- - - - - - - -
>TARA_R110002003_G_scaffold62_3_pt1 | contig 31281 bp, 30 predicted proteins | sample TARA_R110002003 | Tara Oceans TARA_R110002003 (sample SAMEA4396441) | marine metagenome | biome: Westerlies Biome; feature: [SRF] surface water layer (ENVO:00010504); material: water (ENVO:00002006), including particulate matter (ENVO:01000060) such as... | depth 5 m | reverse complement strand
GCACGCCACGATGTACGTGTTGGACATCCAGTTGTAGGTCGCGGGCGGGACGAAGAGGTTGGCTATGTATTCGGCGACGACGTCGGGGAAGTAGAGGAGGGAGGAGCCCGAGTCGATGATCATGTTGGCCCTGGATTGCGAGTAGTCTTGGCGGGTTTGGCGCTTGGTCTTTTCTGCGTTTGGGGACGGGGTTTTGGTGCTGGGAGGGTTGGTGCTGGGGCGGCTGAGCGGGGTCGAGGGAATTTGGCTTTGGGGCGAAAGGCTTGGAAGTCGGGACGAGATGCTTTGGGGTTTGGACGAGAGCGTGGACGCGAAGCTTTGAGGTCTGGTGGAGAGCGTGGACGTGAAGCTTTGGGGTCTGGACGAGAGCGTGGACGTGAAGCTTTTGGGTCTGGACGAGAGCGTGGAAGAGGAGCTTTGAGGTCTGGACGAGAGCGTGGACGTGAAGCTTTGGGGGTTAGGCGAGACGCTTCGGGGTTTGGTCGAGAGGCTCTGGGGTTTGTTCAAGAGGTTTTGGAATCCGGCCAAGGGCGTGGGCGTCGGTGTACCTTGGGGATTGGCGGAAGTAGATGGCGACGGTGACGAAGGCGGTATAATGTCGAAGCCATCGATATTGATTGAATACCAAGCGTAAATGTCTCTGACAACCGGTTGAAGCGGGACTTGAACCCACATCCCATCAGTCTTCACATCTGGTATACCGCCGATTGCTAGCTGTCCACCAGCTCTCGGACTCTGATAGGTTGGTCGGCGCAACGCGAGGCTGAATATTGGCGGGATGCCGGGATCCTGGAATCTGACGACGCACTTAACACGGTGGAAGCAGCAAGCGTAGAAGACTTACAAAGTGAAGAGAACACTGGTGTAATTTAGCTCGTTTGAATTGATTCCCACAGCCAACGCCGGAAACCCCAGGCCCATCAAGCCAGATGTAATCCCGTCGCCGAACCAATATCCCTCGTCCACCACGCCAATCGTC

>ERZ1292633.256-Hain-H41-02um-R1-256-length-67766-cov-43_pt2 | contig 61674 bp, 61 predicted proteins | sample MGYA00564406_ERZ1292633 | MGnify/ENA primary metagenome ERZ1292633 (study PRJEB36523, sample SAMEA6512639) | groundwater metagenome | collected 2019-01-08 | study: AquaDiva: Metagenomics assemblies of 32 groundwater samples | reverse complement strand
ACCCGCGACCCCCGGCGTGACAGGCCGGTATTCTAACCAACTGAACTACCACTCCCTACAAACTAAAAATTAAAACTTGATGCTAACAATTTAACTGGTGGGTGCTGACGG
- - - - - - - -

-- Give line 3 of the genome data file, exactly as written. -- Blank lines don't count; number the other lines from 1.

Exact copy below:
>ERZ1292633.256-Hain-H41-02um-R1-256-length-67766-cov-43_pt2 | contig 61674 bp, 61 predicted proteins | sample MGYA00564406_ERZ1292633 | MGnify/ENA primary metagenome ERZ1292633 (study PRJEB36523, sample SAMEA6512639) | groundwater metagenome | collected 2019-01-08 | study: AquaDiva: Metagenomics assemblies of 32 groundwater samples | reverse complement strand